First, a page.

Huwaei has rarely been out of the news lately – from its involvement in the UK’s 5G infrastructure to Google restricting the Chinese tech firm’s access to its Android operating system.
But what exactly is the problem with Huawei?
Who are Huawei?
Huawei is a Chinese tech giant that is best known for its smartphones, tablets and smartwatches, but is also a global leader in telecommunications equipment, including broadband routers, dongles and other devices.
The Shenzhen-based company has recently overtaken Apple as the world’s second-largest smartphone manufacturer – only Samsung sells more handsets – and has a presence in more than 170 countries., employing more than 170,000 people.
What’s the problem with Huawei?
A tech giant with a global reach, questions have been raised about Huawei’s links to the Chinese government and what that administration could do with that tech – the big fear seemingly that Beijing could order the firm to modify devices to facilitate cyber attacks, eavesdrop on conversations or gain high-level access to sensitive networks.
What countries have taken action against Huwaei?
It seems the fear is so great that a number of countries have actually placed restrictions on the tech giant:
- New Zealand has barred Huawei from supplying a local mobile network with 5G equipment
- USA has blocked Huawei’s involvement in their next-generation mobile networks
- Australia has blocked Huawei’s involvement in their next-generation mobile networks
- Canada is carrying out a security review of Huawei’s products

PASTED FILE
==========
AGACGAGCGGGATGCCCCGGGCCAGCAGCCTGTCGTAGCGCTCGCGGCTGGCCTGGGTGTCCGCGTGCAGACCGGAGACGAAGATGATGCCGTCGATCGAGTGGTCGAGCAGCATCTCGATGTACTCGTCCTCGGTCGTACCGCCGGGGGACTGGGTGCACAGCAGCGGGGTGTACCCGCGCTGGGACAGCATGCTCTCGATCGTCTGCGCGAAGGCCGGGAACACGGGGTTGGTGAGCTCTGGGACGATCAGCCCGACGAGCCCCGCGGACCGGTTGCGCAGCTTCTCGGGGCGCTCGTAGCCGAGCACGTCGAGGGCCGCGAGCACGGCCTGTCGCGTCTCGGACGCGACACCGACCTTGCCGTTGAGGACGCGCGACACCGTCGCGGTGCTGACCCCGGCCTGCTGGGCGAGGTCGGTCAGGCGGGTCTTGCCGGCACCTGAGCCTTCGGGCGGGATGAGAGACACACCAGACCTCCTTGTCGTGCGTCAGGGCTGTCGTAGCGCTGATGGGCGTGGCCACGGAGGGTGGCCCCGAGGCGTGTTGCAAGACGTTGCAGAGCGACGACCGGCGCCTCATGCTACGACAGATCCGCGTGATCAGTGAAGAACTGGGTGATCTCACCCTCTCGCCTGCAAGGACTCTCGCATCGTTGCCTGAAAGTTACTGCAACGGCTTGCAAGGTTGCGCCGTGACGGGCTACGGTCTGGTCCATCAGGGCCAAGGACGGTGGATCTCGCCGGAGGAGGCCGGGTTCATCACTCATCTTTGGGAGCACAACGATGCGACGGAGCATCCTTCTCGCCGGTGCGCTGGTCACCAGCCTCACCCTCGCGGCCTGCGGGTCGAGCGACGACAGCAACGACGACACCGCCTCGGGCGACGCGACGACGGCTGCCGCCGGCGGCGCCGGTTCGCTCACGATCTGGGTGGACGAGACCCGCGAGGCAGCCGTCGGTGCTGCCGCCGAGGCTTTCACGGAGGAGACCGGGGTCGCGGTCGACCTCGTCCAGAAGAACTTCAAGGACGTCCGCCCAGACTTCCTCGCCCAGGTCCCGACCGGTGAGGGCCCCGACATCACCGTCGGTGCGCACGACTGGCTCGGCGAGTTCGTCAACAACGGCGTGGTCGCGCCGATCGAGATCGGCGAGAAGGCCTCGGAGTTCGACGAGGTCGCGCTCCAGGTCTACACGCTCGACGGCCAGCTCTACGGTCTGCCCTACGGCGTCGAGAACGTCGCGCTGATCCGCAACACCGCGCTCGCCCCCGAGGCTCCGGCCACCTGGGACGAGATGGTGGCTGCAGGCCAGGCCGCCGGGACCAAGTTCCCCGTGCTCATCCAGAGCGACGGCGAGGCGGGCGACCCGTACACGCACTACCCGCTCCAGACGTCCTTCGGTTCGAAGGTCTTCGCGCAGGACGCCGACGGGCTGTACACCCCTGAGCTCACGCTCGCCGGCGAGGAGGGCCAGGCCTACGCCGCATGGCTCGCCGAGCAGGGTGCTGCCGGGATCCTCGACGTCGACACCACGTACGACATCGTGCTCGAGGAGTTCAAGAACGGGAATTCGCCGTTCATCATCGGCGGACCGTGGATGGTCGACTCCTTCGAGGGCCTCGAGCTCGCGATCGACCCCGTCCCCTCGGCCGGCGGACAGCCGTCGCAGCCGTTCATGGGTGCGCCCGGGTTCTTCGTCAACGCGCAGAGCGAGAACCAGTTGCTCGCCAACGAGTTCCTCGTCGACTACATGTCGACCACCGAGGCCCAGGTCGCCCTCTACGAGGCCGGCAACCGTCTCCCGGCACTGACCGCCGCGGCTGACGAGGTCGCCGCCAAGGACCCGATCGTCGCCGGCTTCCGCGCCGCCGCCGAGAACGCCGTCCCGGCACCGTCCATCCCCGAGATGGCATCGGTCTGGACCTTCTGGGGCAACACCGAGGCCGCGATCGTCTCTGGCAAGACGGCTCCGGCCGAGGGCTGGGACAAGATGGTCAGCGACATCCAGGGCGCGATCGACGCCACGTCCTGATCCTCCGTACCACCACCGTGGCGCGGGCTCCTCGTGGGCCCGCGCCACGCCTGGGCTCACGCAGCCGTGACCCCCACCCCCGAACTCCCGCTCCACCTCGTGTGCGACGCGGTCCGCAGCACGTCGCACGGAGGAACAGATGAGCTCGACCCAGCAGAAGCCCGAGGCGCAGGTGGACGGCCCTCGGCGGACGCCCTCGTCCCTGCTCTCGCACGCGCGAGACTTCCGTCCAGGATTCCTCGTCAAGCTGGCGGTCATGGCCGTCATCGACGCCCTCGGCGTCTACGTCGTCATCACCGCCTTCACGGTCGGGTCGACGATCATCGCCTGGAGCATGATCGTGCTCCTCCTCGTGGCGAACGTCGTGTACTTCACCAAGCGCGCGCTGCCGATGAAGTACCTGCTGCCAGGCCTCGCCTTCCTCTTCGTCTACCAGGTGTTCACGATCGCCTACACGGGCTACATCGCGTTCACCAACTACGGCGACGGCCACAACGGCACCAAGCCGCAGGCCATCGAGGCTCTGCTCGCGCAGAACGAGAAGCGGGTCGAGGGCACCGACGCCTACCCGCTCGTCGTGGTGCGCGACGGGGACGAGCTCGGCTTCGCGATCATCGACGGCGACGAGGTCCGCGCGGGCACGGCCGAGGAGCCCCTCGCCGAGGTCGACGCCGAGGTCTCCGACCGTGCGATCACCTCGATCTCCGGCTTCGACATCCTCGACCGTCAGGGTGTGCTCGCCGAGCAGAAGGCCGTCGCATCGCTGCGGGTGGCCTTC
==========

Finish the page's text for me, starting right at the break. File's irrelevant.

- UK service provider BT is removing Huawei equipment from the core of its 5G network, as well as from infrastructure used by emergency services.
The EU’s technology commissioner Andrus Ansip has said that countries “have to be worried” about Chinese manufacturers, and after taking the stance that it opposes the banning of suppliers from its 5G network, Germany is now reconsidering this position.
Although Huawei continues to protest its independence, there is a lingering fear that the Chinese government could interfere in its operations at any point, and there are even questions about whether China would even allow a technology firm that has been deeply embedded in rival nations’ infrastructure to remain independent.
What does Google’s decision mean for Huawei handset owners?
Google restricting access to its Android operating system is not only a blow to Huawei, but to owners of its handsets across the globe.
If you own a Huawei handset, you’ll still be able to install security fixes, as well as update Google Play services, but when Google launches the next version of Android later this year, there’s a good chance it won’t be available to you and your device may not be able to access Google-owned apps such as YouTube and Maps.